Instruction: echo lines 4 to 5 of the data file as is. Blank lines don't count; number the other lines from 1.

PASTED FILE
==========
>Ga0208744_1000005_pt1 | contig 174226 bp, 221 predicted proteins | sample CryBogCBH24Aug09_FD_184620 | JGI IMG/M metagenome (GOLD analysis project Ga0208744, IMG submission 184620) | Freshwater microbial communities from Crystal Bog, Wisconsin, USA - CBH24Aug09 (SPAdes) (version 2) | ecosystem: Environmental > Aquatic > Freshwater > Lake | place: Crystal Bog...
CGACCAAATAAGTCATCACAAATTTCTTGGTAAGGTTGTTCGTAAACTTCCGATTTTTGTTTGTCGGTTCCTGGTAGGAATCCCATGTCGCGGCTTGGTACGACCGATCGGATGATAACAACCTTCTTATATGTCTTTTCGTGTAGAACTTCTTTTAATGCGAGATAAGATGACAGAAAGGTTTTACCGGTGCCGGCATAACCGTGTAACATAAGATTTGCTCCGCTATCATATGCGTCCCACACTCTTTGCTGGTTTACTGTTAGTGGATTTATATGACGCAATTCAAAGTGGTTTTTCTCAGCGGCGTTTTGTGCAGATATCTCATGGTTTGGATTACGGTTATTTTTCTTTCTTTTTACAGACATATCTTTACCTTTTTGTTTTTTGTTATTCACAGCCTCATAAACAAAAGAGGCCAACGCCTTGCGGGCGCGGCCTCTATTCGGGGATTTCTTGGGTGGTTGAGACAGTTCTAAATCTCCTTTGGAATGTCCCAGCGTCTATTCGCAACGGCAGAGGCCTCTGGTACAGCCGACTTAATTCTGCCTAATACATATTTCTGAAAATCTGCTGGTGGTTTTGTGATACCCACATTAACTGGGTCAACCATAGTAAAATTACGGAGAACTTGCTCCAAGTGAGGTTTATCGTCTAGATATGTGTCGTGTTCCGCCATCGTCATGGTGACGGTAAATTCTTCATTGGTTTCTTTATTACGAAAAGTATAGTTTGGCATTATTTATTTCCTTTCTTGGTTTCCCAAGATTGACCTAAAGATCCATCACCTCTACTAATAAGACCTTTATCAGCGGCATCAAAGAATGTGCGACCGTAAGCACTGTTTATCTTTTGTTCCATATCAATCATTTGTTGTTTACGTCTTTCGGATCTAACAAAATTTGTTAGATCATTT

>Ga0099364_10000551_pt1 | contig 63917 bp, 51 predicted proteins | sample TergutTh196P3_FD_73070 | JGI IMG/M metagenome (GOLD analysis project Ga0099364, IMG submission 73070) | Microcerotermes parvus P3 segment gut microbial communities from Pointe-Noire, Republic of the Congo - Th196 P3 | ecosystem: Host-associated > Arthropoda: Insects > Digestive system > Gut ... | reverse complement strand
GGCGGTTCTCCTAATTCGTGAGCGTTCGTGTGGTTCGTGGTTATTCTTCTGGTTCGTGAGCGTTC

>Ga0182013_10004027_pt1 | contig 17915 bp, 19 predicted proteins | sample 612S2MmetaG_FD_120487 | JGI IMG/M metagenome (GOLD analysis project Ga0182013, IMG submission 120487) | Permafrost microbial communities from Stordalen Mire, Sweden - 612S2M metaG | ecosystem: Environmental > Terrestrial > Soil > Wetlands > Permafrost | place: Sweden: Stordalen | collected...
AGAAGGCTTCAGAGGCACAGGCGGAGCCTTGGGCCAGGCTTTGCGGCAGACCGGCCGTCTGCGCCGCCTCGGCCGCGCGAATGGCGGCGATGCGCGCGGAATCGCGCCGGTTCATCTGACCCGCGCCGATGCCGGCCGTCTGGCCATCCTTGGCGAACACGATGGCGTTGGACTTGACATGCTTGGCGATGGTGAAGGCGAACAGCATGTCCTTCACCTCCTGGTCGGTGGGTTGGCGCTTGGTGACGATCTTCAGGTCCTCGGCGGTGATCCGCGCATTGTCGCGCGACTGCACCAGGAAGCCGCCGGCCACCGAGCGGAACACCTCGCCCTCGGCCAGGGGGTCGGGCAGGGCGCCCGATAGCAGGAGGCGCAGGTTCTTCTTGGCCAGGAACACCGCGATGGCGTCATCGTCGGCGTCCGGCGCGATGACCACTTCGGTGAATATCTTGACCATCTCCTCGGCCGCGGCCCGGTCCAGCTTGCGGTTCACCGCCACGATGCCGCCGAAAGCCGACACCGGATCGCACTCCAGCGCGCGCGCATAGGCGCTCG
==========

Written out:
GGCGGTTCTCCTAATTCGTGAGCGTTCGTGTGGTTCGTGGTTATTCTTCTGGTTCGTGAGCGTTC

>Ga0182013_10004027_pt1 | contig 17915 bp, 19 predicted proteins | sample 612S2MmetaG_FD_120487 | JGI IMG/M metagenome (GOLD analysis project Ga0182013, IMG submission 120487) | Permafrost microbial communities from Stordalen Mire, Sweden - 612S2M metaG | ecosystem: Environmental > Terrestrial > Soil > Wetlands > Permafrost | place: Sweden: Stordalen | collected...